Qatar currently has the capacity to test about 2-3% of the population of the country for Covid-19 on a daily basis, as the national healthcare system is more resilient to meet any eventuality, noted a senior official on Friday.
“In the beginning we could test only about 1000 people a day. Now it has grown to a capacity of about 70,000 which is about 2-3% of the total population of the country," said Dr Sheikh Mohamed bin Hamd al-Thani, director of Public Health at the Ministry of Public Health.
"We can test the whole population within a month if necessary. Similarly, there has been great advancements in various fields as ICU capacity increased threefold. We have trained more people in public health and contact tracing to meet any future situation, making the system more resilient," he explained.
Sheikh Mohamed was speaking at a plenary panel on ‘Emerging Stronger from the Pandemic: Building a more resilient system’ on the second day of Qatar Health 2022 and 2nd Qatar Public Health virtual conference.
The other members of the panel were Dr Bassem Jarrar, Communicable Disease Centre, Atlanta, US; Prof Bart Haagmans, Erasmus University, New Zealand and Prof Carlos Castillo-Salgado from Johns Hopkins University, US. The session was moderated by Dr Hanan Abdul Rahim, dean of the College of Health Sciences, Qatar University.
As for the upcoming World Cup, Sheikh Mohamed said that the healthcare system is well set to provide all the support for the mega event.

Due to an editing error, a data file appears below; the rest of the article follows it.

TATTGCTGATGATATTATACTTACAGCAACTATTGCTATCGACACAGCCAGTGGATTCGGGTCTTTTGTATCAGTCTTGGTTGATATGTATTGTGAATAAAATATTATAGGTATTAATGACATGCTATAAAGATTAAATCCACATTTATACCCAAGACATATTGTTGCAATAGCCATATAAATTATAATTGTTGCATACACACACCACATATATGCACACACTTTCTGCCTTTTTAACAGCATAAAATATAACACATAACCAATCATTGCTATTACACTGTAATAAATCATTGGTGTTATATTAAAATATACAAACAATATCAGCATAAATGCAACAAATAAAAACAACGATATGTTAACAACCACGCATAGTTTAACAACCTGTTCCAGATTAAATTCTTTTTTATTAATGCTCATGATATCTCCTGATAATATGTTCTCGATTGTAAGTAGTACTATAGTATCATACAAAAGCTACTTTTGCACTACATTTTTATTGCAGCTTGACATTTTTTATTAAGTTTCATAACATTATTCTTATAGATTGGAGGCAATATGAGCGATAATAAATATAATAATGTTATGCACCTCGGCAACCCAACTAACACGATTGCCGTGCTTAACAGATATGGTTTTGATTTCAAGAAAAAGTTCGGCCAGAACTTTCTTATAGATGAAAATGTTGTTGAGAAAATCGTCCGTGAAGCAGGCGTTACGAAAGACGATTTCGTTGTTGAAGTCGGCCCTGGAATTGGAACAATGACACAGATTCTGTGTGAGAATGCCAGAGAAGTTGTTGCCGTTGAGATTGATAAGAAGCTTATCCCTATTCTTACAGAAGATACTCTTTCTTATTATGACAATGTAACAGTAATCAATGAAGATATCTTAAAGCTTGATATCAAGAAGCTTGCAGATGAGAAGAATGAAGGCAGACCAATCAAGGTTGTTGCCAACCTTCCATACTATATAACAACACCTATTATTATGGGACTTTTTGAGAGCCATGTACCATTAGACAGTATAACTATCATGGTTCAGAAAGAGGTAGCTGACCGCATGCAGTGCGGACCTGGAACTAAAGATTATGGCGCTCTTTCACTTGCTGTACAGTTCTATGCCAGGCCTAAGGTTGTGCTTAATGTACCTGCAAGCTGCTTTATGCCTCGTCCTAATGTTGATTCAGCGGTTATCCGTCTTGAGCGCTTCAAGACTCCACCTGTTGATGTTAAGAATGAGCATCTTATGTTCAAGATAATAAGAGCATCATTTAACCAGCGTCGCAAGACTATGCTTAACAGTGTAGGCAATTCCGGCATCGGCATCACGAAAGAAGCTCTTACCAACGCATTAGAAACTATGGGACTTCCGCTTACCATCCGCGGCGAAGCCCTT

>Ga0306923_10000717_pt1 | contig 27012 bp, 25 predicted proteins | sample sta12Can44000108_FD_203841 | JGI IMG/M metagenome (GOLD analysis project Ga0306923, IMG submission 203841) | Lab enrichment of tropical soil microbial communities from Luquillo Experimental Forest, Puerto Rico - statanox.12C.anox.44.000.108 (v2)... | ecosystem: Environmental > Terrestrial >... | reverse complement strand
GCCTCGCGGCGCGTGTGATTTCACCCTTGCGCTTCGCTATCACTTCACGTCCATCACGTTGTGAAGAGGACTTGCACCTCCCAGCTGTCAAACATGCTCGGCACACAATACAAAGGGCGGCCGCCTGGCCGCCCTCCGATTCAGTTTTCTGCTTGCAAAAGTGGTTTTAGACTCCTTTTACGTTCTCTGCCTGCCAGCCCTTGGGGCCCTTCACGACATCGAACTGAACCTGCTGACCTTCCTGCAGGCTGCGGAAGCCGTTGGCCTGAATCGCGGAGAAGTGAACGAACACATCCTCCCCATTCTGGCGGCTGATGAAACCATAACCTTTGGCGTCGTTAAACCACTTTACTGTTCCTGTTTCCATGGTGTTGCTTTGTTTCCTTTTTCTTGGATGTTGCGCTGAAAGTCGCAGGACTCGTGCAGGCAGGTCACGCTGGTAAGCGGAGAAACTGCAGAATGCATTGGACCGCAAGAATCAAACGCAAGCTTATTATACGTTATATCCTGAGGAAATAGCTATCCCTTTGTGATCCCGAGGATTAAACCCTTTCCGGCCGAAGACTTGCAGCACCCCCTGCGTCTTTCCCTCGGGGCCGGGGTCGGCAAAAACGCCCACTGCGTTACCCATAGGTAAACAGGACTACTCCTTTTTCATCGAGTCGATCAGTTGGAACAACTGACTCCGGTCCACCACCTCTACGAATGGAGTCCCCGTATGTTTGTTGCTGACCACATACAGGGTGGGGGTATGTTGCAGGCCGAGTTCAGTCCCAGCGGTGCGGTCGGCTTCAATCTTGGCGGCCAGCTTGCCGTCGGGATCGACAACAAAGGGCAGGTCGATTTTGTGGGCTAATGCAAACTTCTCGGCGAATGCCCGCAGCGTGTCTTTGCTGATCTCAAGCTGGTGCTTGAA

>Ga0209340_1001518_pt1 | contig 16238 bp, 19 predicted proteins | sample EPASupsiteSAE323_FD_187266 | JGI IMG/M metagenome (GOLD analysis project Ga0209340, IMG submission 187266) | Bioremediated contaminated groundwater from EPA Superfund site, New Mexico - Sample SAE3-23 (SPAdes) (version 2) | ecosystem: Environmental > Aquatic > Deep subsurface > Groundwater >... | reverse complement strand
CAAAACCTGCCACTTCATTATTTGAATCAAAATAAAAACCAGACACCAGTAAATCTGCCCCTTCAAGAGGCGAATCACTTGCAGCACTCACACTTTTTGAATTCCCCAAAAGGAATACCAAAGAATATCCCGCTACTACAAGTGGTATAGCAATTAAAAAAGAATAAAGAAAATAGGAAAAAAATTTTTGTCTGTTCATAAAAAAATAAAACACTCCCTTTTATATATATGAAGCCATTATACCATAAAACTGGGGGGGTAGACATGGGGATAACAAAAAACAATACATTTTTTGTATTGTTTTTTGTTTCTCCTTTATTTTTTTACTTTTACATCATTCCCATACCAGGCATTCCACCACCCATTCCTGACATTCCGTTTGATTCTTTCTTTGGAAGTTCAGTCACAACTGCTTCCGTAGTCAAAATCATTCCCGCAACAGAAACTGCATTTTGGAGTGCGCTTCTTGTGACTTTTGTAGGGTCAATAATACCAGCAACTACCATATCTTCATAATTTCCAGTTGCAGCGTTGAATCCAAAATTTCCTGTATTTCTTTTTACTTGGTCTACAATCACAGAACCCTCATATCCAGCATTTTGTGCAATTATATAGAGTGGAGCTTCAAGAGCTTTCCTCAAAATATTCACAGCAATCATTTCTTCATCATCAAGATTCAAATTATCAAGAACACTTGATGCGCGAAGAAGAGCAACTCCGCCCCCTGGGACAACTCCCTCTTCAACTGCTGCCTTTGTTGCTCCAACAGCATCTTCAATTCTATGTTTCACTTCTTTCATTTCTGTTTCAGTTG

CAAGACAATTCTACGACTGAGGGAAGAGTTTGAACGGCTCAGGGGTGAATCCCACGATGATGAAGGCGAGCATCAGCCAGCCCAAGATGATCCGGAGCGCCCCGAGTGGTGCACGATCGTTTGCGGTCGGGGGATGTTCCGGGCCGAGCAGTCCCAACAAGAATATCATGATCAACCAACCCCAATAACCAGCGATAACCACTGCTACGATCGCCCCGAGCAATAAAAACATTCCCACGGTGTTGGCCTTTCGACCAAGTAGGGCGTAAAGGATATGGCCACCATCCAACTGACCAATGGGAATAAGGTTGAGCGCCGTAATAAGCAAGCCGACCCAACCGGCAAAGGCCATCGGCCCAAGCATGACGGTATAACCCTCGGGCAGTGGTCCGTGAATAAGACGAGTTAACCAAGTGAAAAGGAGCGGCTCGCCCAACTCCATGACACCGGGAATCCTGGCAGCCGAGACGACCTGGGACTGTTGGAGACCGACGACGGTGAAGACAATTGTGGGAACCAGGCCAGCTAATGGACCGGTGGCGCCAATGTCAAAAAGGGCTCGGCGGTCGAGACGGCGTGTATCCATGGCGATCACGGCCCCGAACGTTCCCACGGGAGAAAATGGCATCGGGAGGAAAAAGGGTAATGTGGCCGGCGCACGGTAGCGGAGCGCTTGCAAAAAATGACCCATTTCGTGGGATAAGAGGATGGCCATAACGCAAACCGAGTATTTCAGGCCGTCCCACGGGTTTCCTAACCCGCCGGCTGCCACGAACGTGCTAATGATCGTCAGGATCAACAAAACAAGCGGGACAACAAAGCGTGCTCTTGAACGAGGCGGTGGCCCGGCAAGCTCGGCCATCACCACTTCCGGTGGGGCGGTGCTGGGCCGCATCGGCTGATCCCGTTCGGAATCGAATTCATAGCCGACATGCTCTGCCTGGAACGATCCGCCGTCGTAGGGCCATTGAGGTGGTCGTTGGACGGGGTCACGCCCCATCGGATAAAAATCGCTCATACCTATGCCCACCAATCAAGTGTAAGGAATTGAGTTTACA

“Qatar is well prepared and ready for the 2022 World Cup. Resilience is so important in future too as we were very resilient all through the pandemic and we have to be so during the upcoming World Cup. Our lessons from this experience are so important for us to meet any future eventuality and it can help us grow in a better direction,” explained, Sheikh Mohamed.
The public health director also pointed out that Qatar has a national health strategy that comes to an end this year.
“We are starting a new national health strategy soon. In Qatar investment in health has become well organised, leading to preventive measures and a resilient system. We are part of a global security system in healthcare as world leaders have agreed with transferring of data and other information to get more advanced healthcare. During Covid-19 we have seen the highest number of researches on one disease which is a positive outcome as countries were ready to share information with one another," he remarked.
Prof Haagmans noted that resilient health systems are aware of early signals of any emerging diseases and can pick up preventive measures.
“Healthcare systems must be ready with early detection systems in place to meet any future eventuality. This will further develop the importance of epidemiology. I also see the need for quick intervention for future outbreaks to develop intervention strategies for vaccines. This can be connected to early detection, epidemiology and the intervention strategies that one should look for,” he said.
Prof Salgado noted that the collaborations from the scientists has never been so strong as in these times. "It has been so speedy and the national history of Covid-19 was developed so fast. I hope that the continuation of the collaborations between the nations around the globe will be enhanced. All the knowledge about a disease is very critical for the humanity and that collaboration is totally important,” he pointed out.
“Lot of things gives me hope. This gives us a new opportunity to start new programmes to increase the number of people who are trained especially the frontline workers. To pick up the early warning signals, we need the people at grass root levels to be well trained,” concluded, Dr Jarrar.
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